New tools like Equilar’s BoardEdge function as a LinkedIn-type platform for discovering qualified candidates with varying degrees of connectedness. Boards can search Equilar’s extensive database for directors who meet their experiential and demographic criteria and then identify connections among board member networks.
Panelists also described various mentorship programs that were focused on forging new connections; yet, the most effective seemed to be in the form of personal commitments.
Bloomberg’s Peter Grauer mentors a rising young female each year. “We meet regularly to discuss what kind of board is a good fit for her and how can she best position herself for a board seat,” said Grauer. “Then I’m able to introduce her to new connections.”
Estee Lauder’s chairman, William Lauder, discussed a program in which every board member agrees to mentor the CEO’s direct reports and introduce them around their networks.
The take-away? Corporate directors should also be thinking on a personal scale: What’s a small commitment I can make to open existing networks to new talent?
2. U.S. Organizations Have Yet to Rally Behind a Unified Goal
The Australian Institute of Company Directors (AICD) presented one of the most important conference insights, which was glossed over a little too quickly:
Too many organizations working on separate targets can be confusing for boards and chairs.
“I made a similar comment four or five years ago as a panelist at this same conference, and it wasn’t very popular with the audience,” said Kerstetter. “This is one of the biggest obstacles to faster progress, and Richardson is right on point.”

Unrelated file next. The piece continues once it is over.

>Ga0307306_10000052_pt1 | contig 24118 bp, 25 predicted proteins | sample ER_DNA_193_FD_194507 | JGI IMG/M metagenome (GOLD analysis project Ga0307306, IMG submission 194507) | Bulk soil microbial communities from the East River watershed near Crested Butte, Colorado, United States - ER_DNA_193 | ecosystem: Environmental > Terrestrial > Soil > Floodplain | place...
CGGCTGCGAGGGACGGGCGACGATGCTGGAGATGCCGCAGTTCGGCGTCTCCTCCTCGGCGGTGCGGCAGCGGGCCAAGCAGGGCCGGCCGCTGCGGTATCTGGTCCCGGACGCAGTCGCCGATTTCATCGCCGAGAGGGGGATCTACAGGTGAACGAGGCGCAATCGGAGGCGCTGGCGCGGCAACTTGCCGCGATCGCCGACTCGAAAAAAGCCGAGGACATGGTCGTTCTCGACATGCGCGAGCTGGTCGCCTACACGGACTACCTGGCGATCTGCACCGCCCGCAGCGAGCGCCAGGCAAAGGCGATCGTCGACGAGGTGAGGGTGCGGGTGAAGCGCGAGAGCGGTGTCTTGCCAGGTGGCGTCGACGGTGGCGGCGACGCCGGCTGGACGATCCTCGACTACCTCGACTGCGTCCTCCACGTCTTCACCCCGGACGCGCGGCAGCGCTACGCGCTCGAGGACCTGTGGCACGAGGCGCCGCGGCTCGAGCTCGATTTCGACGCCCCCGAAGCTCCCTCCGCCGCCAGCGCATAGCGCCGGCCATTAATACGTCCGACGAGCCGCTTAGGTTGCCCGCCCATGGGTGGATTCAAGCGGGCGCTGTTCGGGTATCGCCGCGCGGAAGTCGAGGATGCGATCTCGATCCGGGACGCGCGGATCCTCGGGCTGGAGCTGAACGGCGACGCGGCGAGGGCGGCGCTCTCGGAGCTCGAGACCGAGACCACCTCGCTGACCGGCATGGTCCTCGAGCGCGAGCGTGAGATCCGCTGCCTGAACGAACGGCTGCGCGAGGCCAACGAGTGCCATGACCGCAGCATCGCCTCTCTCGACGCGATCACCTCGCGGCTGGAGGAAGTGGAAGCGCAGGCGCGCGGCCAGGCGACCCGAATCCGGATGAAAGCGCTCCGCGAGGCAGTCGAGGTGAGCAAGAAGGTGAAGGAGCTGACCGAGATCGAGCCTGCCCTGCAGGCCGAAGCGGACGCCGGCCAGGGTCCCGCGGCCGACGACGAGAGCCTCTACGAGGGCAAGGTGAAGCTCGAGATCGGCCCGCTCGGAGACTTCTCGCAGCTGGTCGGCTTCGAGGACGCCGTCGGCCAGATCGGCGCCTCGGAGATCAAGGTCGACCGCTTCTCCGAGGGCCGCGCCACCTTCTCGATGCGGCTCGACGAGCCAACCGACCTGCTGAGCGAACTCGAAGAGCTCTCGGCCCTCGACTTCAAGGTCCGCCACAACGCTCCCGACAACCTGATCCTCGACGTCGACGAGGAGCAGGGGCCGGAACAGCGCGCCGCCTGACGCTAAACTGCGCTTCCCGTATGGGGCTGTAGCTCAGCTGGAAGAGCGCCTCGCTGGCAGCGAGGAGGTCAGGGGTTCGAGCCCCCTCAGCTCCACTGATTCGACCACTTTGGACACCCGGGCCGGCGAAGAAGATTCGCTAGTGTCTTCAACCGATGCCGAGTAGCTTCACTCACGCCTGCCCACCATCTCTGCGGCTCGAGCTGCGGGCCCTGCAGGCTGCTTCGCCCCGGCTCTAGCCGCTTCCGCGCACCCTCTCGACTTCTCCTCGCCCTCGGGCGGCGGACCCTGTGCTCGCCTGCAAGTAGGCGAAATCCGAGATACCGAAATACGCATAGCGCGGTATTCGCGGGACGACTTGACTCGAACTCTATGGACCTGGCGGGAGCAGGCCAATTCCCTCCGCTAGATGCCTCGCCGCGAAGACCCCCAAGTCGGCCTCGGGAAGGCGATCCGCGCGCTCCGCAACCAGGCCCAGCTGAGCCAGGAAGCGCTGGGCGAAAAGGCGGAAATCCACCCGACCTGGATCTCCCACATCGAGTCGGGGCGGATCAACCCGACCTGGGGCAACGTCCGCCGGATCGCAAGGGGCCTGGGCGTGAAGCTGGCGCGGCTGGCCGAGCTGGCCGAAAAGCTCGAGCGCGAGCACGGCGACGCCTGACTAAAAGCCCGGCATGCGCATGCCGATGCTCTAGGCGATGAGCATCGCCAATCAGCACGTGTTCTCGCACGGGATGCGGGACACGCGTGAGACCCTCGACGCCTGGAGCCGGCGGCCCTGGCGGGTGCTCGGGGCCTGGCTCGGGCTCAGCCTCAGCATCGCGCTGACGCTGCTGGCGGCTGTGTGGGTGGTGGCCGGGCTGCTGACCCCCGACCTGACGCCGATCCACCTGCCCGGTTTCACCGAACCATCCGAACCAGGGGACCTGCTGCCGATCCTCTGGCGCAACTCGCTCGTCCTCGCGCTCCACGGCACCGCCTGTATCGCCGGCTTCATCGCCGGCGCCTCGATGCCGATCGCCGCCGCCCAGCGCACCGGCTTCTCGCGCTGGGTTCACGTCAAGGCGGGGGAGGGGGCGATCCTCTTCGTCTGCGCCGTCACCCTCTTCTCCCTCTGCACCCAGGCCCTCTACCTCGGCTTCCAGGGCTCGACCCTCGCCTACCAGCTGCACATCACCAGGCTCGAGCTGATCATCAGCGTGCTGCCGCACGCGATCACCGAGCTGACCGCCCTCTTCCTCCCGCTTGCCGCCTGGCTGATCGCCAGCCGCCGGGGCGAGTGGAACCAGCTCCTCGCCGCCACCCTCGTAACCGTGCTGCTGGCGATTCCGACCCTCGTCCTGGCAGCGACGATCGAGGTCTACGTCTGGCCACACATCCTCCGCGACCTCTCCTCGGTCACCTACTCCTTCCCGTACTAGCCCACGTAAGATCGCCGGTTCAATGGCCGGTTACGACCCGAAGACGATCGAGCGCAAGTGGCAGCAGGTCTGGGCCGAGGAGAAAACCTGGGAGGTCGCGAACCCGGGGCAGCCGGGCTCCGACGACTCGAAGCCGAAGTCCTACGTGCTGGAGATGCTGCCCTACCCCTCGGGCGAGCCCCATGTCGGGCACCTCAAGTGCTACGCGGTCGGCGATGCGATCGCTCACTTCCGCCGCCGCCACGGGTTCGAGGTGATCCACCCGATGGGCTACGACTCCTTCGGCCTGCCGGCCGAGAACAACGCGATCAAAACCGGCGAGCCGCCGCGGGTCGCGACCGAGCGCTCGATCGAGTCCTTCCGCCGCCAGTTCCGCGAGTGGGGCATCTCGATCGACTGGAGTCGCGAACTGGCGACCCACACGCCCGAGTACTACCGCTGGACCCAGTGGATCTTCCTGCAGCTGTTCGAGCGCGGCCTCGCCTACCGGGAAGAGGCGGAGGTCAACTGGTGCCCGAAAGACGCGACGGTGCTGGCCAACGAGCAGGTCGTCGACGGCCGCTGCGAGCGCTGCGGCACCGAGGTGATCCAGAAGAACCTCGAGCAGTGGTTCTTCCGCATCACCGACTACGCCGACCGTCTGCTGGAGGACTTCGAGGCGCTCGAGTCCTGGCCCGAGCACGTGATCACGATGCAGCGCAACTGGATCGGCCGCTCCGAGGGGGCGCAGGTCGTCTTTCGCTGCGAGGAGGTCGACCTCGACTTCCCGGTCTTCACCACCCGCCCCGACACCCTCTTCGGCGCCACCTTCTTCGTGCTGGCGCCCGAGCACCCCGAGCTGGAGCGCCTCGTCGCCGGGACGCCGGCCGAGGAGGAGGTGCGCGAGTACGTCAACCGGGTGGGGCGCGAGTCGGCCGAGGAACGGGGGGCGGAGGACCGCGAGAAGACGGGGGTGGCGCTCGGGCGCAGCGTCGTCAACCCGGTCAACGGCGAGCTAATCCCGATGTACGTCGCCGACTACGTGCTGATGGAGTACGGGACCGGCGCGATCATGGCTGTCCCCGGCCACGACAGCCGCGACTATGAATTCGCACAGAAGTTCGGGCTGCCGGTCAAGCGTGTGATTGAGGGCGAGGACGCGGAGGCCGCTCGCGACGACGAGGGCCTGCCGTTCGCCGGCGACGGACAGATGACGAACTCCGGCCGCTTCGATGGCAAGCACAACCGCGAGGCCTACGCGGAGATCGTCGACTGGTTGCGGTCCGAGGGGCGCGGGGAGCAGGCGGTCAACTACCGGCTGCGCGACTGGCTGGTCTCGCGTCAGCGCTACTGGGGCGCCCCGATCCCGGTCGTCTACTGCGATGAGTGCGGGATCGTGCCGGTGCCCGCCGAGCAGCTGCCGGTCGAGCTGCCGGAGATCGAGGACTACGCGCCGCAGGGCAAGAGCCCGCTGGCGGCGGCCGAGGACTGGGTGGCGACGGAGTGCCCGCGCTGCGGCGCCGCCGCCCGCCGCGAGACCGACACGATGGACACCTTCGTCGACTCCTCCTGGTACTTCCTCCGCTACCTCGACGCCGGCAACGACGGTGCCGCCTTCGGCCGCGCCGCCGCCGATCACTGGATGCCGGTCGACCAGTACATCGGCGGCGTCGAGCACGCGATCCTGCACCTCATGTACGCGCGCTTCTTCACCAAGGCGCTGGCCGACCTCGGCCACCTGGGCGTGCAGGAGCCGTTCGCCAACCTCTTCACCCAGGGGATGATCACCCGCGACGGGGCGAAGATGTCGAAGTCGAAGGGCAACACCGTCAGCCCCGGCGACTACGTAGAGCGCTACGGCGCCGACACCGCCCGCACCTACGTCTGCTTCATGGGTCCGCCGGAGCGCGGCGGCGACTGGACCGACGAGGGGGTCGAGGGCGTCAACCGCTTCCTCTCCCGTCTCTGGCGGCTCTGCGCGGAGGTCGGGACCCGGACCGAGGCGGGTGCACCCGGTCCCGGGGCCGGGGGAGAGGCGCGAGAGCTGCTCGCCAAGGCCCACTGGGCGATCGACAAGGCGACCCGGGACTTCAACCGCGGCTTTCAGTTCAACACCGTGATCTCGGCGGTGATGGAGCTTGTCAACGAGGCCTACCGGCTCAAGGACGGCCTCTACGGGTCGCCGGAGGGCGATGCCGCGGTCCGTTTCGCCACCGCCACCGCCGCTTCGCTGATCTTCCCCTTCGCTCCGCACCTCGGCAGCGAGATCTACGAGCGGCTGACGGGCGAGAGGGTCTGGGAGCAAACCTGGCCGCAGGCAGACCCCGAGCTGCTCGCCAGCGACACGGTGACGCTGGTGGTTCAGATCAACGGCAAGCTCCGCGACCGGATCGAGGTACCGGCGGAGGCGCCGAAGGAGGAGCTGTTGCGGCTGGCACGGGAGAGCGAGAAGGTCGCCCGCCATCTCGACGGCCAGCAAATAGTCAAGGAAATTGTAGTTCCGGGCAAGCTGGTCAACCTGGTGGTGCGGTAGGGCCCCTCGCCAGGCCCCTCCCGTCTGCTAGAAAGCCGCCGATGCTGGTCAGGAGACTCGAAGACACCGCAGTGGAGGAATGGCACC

Australia provides a fascinating case study for the U.S., as they represent a force largely united around a single target (30% female representation on ASX 200 boards by 2018)—a goal that they’re on track to achieve. Their success offers valuable lessons in both PR and advocacy.
Richardson described the influence (and peer pressure) that a community-wide initiative can wield:
“Our goal was made very public,” she said. “The media picked up on the sluggish progress towards equality. They shamed boards that had yet to appoint a single woman to the board.”
“If a board isn’t meeting their target,” said Richardson, “we call the chairs directly to ask what the community can do to support them in reaching it. Targets are important because they make boards and chairs feel pressured—even left out.”
Various U.S. organizations have excellent programs for elevating female board candidates, but a range of battle cries may be preventing the kind of success being achieved down under.
3. It’s Not About a “Woman’s Perspective”
Perhaps the most important point of the day was best summed by Estee Lauder’s chairman, William Lauder:
Too often, the benefits of recruiting female directors are reduced to “gaining a woman’s perspective”—the very mindset that needs to change if true progress is to be made.
While a woman’s perspective is indeed an asset (particularly for companies with a female consumer base), men must think more broadly about the unique perspectives, talents, and skill sets that a woman—or any diverse candidate for that matter—can contribute.
“Women are starting to sell this for themselves,” said Denise Williams (CEO, UK Davies Review), framing the issue as one of comfort and familiarity. “Board chairs need to sit at the table with high-performing women and experience what it feels like.”
The SAIS Global Conference was an all-around effective forum for assessing the progress for women in the boardroom. We look forward to assessing the progress at this time next year.